During intermission at Weezer's Saturday night show at L.A.'s Gibson Amphitheatre — the second, Pinkerton-centered night of the band's first pair of shows in the "Memories" tour — a slideshow of artifacts related to the album was presented. Naturally, the Rolling Stone page showing that readers had voted Pinkerton the second-worst album of 1996 won the most laughs. "At least we weren't Bush," said guitar tech and band historian Karl Koch. (Bush's Razorblade Suitcase came in at No. 1.)
L.A., San Francisco, New York, Boston, and Chicago are the only five stops on the "Memories" mini-tour, in which the band plays their debut album the first night and Pinkerton the second, with each full-album performance introduced by a career-spanning retrospective set. (The band opened each night in L.A. with "Memories," the leadoff track from their latest album, Hurley.) During the hits set each night, Cuomo wore huge glasses, looking a little like Fred Armisen impersonating a middle-aged punk; he lost the specs for the second set, as if of rewinding the years restored his eyesight.
On Friday, Cuomo at first ceded guitar duty to an extra lead player and wandered freely through the audience, crooning at length from chair backs in the rear orchestra, throwing water bottles and toilet paper rolls into the crowd, and generally behaving as he seems to think a rock star should. But for the "blue" album, Weezer reverted to original four-piece form, and Cuomo's guitar became a sort of anchor, as he rarely ventured from center stage. The album wasn't utterly thrilling run straight through — but the twin-guitar jam that was the eight-minute album-closer "Only in Dreams" made for a spectacular show-closer.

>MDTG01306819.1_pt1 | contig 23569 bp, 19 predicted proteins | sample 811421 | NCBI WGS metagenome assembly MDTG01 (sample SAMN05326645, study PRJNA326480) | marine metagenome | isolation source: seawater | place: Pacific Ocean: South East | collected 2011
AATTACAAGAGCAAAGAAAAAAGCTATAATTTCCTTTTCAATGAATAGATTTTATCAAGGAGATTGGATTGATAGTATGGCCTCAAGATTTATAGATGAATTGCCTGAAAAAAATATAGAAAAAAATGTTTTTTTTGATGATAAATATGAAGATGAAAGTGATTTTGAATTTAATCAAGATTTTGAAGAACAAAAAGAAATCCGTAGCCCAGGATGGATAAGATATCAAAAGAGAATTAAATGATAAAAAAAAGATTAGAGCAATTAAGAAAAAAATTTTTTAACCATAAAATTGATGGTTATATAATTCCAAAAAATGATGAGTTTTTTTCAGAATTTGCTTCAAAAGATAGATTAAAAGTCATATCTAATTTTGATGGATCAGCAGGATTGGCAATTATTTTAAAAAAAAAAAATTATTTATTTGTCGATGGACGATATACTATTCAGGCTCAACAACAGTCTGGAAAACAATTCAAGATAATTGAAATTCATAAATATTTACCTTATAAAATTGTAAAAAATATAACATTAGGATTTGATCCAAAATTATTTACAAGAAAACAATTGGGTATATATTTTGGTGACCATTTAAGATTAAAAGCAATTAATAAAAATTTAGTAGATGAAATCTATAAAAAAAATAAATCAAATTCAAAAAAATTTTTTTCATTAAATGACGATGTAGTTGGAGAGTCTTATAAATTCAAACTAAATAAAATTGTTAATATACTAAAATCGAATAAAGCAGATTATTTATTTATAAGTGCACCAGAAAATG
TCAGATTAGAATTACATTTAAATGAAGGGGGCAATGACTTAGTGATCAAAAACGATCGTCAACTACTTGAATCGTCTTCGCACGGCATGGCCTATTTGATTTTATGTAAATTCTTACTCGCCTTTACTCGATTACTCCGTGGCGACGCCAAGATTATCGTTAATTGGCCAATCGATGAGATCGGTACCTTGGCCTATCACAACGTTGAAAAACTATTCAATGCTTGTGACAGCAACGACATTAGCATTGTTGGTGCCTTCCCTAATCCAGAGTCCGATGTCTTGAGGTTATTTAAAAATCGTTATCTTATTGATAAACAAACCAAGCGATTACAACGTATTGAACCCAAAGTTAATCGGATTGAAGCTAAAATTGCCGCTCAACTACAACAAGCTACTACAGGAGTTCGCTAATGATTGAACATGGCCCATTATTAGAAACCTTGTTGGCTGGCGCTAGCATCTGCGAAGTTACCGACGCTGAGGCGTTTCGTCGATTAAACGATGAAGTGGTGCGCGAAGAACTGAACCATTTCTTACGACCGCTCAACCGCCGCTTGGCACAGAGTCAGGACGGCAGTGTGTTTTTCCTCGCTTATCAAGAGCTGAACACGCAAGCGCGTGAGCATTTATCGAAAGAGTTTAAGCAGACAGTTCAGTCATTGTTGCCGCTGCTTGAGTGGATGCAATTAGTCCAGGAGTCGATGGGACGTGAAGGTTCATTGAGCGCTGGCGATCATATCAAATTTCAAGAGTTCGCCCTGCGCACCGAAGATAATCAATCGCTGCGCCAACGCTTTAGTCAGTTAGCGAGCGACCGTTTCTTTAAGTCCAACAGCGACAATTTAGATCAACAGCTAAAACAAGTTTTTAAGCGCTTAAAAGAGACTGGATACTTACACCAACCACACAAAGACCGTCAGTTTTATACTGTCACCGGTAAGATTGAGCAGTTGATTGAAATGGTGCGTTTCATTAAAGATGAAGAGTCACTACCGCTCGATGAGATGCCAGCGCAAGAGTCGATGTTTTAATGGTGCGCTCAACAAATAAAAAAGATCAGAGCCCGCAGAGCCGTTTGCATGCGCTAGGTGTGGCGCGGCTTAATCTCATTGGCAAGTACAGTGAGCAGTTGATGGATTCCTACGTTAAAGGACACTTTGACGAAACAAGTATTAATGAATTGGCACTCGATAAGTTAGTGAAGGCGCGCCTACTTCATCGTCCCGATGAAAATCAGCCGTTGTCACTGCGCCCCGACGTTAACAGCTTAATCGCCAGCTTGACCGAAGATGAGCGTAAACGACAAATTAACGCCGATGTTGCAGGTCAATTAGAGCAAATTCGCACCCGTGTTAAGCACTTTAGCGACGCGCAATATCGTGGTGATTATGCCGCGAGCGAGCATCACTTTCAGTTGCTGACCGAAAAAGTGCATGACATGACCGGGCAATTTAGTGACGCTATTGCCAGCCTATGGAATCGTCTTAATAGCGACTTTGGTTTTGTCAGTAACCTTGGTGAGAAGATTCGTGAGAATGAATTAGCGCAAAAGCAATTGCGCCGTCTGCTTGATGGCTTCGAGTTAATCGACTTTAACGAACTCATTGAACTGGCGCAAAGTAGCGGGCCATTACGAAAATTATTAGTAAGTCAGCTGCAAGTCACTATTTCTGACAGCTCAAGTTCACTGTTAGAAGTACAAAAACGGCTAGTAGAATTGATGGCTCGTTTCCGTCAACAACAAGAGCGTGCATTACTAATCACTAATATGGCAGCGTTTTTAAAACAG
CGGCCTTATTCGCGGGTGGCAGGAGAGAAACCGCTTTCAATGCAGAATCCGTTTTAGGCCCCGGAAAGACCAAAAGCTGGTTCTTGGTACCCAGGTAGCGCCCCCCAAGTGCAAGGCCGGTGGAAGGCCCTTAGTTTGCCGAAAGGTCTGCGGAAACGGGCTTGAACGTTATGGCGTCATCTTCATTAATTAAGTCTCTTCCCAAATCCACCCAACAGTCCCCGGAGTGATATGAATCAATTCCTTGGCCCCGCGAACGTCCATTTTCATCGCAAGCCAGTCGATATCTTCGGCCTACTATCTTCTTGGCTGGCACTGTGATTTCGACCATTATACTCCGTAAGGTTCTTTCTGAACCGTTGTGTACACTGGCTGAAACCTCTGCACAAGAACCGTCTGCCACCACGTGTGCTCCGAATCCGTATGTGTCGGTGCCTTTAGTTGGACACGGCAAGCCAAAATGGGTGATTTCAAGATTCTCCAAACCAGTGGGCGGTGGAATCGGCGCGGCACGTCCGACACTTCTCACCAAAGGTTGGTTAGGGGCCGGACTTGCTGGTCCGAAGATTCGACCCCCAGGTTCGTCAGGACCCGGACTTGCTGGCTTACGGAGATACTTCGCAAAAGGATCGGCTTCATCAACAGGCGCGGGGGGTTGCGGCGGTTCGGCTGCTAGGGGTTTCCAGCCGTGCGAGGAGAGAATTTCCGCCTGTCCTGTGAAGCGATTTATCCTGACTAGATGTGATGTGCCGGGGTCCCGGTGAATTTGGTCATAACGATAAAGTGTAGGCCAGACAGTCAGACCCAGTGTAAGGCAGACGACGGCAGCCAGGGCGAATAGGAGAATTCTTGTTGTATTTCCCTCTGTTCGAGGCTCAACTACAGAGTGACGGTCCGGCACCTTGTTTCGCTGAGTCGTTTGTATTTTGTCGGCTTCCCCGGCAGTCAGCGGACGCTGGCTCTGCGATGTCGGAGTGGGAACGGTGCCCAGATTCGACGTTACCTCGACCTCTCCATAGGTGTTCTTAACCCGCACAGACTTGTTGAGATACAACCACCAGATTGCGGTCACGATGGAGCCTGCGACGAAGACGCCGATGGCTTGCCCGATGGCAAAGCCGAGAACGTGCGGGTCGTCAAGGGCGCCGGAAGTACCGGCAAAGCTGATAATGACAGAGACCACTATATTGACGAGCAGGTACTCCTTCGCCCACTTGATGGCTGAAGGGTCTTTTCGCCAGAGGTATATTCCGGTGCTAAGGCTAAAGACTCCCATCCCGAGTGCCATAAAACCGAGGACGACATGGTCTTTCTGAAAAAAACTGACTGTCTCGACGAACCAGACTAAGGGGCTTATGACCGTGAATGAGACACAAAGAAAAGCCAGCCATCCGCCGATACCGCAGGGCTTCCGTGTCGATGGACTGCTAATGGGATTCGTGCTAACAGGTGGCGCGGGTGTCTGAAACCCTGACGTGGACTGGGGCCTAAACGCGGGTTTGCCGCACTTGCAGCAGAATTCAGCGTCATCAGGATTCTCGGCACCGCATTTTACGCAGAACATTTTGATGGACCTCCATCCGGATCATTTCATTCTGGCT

On Saturday, Cuomo was at first a tad toned-down. In the second set, Pinkerton's emotional wallop kept him loose, while the wall of amps served as a potent reminder of why Nineties-era Weezer fans might have been turned off by their favorite band seemingly veering into Smashing Pumpkins territory. ("The Good Life" took on a different meaning all these years later, with Cuomo reclaiming his most honest, least tongue-in-cheek and very loudest album.) This single-album run-through resulted in a series of climaxes, with the rest of the band eventually exiting as Cumo ended with "Butterfly." That ballad's anti-romantic candor is still jolting, and as it played, the stage's album-cover-art backdrop flew up, the rear stage doors parted, and the outside world behind the Gibson Amphitheatre became visible. The temperature inside the house instantly dropped as Cuomo literally let us see behind the curtain. For a nostalgia tour, it was a remarkably unburdened moment.
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